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Politics & Government

Kenosha Left to Pick Up The Pieces in Wake of Casino Decision

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Marti Mikkelson
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Gov. Scott Walker sent shock waves through Kenosha late last week when he rejected a proposed $800 million tribal casino at Dairyland Greyhound Park.

Walker said approval might have meant the state paying hundreds of millions of dollars to the Potawatomi tribe if its casino in Milwaukee lost business.

Officials on both sides of the aisle expressed disappointment that the area lost thousands of potential jobs. Leaders from both Kenosha and Racine had invested themselves in the project, but remain optimistic.

The Menominee Nation wanted to build a gambling and entertainment complex at the former dog track along I-94 in Kenosha County. The tribe said the revenue would have eased poverty among members.

Republican Assembly Speaker Robin Vos was excited about the prospects for his county – Racine, just north of Kenosha.

“We know that the venue would have brought tourists from all around the country, we know that the opportunity for growth and development would have pushed all the way into Racine County’s borders, but unfortunately today we weren’t able to see the fruits of all of that labor,” Vos says.

Yet, Vos says he’s grateful for the partnerships that formed among the leaders in both counties. He predicts they’ll continue lobbying for jobs and economic development.

“Sometimes there’s almost been this concrete wall between Racine and Kenosha counties and I think this is an opportunity for us to say we’re all showing how we can work together and I think the next big economic opportunity, we’re going to be ready for it,” Vos says.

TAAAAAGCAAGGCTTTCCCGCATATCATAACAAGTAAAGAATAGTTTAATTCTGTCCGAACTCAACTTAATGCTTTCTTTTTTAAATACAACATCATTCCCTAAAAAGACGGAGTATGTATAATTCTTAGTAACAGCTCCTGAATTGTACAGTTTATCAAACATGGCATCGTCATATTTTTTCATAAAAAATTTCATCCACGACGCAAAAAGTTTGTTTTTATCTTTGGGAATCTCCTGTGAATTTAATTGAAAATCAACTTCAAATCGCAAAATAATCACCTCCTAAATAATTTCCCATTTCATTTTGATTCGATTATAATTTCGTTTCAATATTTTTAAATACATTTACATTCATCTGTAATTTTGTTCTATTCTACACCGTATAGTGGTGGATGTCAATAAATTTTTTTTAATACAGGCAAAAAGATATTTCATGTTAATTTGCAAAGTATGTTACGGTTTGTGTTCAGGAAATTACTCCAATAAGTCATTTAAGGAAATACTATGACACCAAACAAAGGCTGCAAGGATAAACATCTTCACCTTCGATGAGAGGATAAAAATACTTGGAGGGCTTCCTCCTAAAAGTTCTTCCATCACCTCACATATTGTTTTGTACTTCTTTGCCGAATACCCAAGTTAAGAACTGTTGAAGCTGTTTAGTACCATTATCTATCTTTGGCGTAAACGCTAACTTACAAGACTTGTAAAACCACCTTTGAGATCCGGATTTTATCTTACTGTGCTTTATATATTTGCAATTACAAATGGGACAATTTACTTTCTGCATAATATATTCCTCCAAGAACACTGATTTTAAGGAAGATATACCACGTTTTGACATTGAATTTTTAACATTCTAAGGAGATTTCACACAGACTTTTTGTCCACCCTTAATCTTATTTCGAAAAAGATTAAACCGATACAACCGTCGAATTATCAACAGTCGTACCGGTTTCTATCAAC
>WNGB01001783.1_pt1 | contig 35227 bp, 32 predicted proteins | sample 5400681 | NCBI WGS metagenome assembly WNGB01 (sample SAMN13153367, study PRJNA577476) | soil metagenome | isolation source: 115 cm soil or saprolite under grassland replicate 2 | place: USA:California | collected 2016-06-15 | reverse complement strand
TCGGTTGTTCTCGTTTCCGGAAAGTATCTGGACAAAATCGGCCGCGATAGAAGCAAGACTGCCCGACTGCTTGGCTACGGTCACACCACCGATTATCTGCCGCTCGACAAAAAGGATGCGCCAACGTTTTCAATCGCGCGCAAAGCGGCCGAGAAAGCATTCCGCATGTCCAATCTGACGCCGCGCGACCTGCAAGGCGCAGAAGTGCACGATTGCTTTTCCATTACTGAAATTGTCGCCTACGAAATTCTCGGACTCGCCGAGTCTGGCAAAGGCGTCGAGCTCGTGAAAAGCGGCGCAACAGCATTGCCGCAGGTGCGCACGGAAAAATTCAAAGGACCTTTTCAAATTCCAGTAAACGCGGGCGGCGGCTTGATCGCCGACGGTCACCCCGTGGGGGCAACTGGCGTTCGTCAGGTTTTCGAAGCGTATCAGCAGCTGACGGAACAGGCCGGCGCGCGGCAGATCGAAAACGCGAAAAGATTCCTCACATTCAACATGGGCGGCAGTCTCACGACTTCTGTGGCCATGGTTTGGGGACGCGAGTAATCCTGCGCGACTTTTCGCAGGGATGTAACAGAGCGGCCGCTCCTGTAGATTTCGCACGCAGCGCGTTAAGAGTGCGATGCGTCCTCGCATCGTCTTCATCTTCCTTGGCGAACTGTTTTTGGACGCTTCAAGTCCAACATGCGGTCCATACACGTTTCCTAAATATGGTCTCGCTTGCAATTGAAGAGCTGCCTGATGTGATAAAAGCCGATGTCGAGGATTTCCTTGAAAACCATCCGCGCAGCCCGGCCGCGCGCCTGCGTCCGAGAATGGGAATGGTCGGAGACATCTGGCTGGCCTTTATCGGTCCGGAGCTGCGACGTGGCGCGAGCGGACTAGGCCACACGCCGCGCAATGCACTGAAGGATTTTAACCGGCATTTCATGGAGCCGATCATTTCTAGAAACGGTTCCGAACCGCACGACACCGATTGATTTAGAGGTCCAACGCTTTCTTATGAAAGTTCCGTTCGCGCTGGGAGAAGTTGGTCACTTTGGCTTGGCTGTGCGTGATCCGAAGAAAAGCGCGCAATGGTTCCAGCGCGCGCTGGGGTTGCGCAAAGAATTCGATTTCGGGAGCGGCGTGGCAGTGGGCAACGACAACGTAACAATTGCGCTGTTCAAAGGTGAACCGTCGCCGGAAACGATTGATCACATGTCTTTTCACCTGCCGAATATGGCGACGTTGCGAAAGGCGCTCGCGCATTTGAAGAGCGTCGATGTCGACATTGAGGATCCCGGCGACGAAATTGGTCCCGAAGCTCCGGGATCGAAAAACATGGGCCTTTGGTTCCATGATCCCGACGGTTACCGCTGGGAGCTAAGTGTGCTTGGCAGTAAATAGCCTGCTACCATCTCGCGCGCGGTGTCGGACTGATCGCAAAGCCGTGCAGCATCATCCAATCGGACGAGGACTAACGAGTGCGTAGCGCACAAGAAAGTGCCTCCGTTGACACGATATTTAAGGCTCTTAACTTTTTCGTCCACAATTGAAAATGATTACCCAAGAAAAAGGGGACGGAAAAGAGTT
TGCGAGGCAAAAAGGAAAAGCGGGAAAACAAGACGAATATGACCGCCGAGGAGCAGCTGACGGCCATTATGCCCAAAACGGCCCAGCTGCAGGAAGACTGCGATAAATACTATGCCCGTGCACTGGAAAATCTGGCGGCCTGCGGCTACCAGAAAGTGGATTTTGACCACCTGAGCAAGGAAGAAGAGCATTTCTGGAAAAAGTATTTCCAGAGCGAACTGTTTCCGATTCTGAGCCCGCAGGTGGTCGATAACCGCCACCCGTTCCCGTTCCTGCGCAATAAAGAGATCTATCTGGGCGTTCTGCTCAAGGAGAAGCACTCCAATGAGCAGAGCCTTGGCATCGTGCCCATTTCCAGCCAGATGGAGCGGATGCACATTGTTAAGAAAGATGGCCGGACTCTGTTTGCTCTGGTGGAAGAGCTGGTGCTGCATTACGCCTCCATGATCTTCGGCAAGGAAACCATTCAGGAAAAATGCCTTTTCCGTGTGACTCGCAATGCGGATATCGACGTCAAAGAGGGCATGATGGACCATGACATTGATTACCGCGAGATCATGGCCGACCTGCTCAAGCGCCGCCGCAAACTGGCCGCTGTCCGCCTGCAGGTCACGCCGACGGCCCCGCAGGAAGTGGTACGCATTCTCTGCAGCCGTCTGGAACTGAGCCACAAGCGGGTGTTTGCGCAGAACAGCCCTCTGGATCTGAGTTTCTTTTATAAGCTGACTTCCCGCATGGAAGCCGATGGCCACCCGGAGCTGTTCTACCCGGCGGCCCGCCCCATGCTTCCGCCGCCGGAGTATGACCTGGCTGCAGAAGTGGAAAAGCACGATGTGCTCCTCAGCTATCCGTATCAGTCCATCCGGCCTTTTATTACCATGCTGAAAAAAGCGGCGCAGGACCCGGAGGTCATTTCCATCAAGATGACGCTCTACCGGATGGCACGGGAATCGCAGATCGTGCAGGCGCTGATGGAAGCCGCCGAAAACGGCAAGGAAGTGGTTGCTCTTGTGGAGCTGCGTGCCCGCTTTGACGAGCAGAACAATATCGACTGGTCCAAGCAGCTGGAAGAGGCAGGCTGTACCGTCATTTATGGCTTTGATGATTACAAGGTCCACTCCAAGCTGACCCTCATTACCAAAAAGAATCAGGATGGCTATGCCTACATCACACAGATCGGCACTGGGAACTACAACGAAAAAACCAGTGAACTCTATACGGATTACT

Plenty of exciting growth is already underway, according to Republican state Rep. Samantha Kerkman of Kenosha County.

“We have 5,500 jobs coming on in the Racine/Kenosha area in the next 24 months. Uline and Amazon, Emco, just to name a few, the companies that have made the commitment to come to Wisconsin and expand right here,” Kerkman says.

And perhaps, Kerkman says, a developer might someday snap up all 230 acres of the shuttered dog track. Gov. Walker says there is no reason for southeastern Wisconsin to wring its hands.

“We’ve helped through our policies and direct actions, provide literally thousands of jobs to Kenosha County and southeastern Wisconsin, in the last couple years. We’re committed to that area. It’s one of the areas with most rapid growth, both companies starting and growing there, as well as those coming over the border from Illinois and other places around the world. Kenosha County is doing very well and will be doing very well in the future, because of efforts unrelated to this," Walker says.

Growth has been spilling over from northern Illinois.

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